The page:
Dealing With the Funk

Writing is hard, at least if you let other people see your work. There are three stages in particular that, for me, are harder than any others: beginnings, critiques, and rejections. I always get depressed about these, but I've learned some ways to get through them.

Beginnings
I talked about starting new stories before. How the new story always seem so crappy compared to the polished perfection of the one you just finished. Ideally you want to push through until you find "the zone" again, but it's not easy.

The solution that works for me is an alpha reader. The point of an alpha, as Natalie says in her own post on the subject, is "to love you no matter what and be wildly enthusiastic about your desire to write."

Don't get me wrong. An alpha doesn't blindly say, "This is awesome!" no matter what you write. That would be mildly encouraging, but it would get old, and it is not helpful. A good alpha reader encourages what you're doing right without making you feel like an idiot for doing things wrong. They see the gold that, when you're starting something new, you just can't see for yourself. They help you through the New Beginning Funk (also the Sagging Middle Funk and the Can't See How My Characters Are Going to Make it Through This Climax Funk).

Critiques
An alpha reader provides a kind of critique, but you and they both know they're not reading a finished work. Beta readers (and other species of critters) are more critical than that. Sending work to a beta is like saying, "This is as good as I can make it without your help," and they respond accordingly. Sometimes harshly.

I never like getting critiques. I'm not allowed to read them in the hours before I go to bed; if I do, I don't sleep. When I do read them, I need a good hour or two of space just to get over it. Nothing puts me in the funk faster.

But getting out of the Critique Funk is even easier than the other kinds. I don't need an alpha, I just need myself. My solution is to make a plan and get to work. Nothing makes me feel good about my story faster.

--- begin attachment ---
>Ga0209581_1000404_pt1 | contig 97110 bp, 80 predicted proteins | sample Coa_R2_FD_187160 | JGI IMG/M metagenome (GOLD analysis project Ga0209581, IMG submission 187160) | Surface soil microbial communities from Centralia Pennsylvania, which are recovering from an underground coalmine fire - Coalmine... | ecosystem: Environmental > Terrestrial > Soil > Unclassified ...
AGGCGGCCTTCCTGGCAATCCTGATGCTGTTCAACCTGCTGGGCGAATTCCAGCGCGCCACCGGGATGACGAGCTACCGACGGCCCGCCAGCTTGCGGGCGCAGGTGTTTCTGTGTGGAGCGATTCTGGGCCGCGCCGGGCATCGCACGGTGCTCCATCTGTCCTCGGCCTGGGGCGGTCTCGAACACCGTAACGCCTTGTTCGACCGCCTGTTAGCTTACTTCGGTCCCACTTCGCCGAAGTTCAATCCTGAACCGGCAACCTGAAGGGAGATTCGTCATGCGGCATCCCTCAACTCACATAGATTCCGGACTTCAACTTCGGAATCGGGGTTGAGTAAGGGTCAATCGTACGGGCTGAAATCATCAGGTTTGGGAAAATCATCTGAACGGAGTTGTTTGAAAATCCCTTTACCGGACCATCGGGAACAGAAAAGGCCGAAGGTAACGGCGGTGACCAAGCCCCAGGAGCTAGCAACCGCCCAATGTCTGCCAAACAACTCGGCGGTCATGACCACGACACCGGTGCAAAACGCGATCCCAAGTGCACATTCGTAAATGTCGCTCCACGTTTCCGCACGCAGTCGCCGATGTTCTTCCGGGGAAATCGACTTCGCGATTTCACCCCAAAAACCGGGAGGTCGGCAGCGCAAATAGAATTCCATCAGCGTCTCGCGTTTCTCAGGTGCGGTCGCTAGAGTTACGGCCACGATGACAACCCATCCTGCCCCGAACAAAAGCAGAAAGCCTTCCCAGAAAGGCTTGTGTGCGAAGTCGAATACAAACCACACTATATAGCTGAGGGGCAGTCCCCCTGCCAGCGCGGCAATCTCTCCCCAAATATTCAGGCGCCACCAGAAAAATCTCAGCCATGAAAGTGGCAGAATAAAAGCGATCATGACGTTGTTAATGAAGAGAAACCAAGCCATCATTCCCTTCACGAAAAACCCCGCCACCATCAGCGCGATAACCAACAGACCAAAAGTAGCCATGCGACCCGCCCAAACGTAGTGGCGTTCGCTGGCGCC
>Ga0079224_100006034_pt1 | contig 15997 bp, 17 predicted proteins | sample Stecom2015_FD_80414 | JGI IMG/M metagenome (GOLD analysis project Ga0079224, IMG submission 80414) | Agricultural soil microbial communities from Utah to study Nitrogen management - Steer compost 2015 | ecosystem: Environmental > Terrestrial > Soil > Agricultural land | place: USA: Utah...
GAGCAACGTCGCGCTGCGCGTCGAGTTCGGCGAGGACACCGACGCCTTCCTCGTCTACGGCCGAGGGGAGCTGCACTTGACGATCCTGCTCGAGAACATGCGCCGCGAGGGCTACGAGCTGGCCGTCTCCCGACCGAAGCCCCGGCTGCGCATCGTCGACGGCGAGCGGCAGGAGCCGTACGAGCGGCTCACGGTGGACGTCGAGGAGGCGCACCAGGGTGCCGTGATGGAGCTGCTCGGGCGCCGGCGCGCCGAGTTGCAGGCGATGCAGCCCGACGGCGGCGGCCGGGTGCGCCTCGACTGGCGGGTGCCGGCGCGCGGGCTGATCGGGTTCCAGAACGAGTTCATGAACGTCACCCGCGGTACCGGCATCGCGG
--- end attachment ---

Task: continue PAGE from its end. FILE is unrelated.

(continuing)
Rejections
Here's the tough one. Alphas see potential. Betas see things to improve. But what do you do with agents and editors who say nothing except, "This isn't for me"?

Some personalized rejections can be treated like critiques. Others are too vague ("I didn't connect with the character enough") or are simply form rejections which cannot be used to improve, no matter how much we wish they could.

Rejection Funk is much harder to deal with, but there are two things you can do: (1) send the story somewhere else and (2) write something new. I recommend both simultaneously. Hopefully by the time you run out of places to send it, the new thing will nearly ready to send on its own.

Of course there is also the time-tested solution of escape. Read a book, watch a movie, eat chocolate, get drunk... These are good, but they are not solutions in the strictest sense. They will help you feel better and can aid in emotionally preparing yourself for what needs to be done next, but eventually you have to do something. I suppose you could also give up and regret it for the rest of your life. But what fun is that?

So what about you? What are the hardest parts of dealing with writing for you, and what do you do about it?

7 comments:

Matthew Delman said...

Revisions.

I just plug along and keep doing it. That's the easiest way to really deal with making all these changes.

Bane of Anubis said...

The hardest part for me is not knowing whether I'm improving. With sports, results are tangible (my FG% or my batting average went up), but with this whole writing thing, I just don't know. The only thing I do know is that I'm getting slower. Hopefully that means better.

Natalie Whipple said...

Revisions make me feel like the worst writer in the world, but planning helps me a lot in that respect. Yay for plans!

Right now...everything just feels hard though.

(Whoa, word ver is a real word: Magic. I hope that's a good sign or something.)

Myrna Foster said...

Rejections are the worst. I hate form rejections, but I spend a lot more time worrying about/trying to apply encouraging notes from magazine editors who want me to revise or send them something else. Okay, and I argue with them too, but mostly I keep the arguments in my head.

Adam Heine said...

Bane, that is a hard thing to know. There's a post in that, but I'm not sure if I'm the one to write it. I only kind of know myself.

Myrna, don't argue! :-) But it's fantastic that you've got editors with specific critiques. I've only gotten that once, so I was all like, "Yes, sir. Thank you, sir. Anything you like, sir."

Myrna Foster said...

But the last time I argued (very respectfully), the editor sent me a contract. I only let very persuasive arguments make their way into cover letters. ;)

Adam Heine said...

Well in that case: don't take my advice! ;-) Clearly you know better than I :-)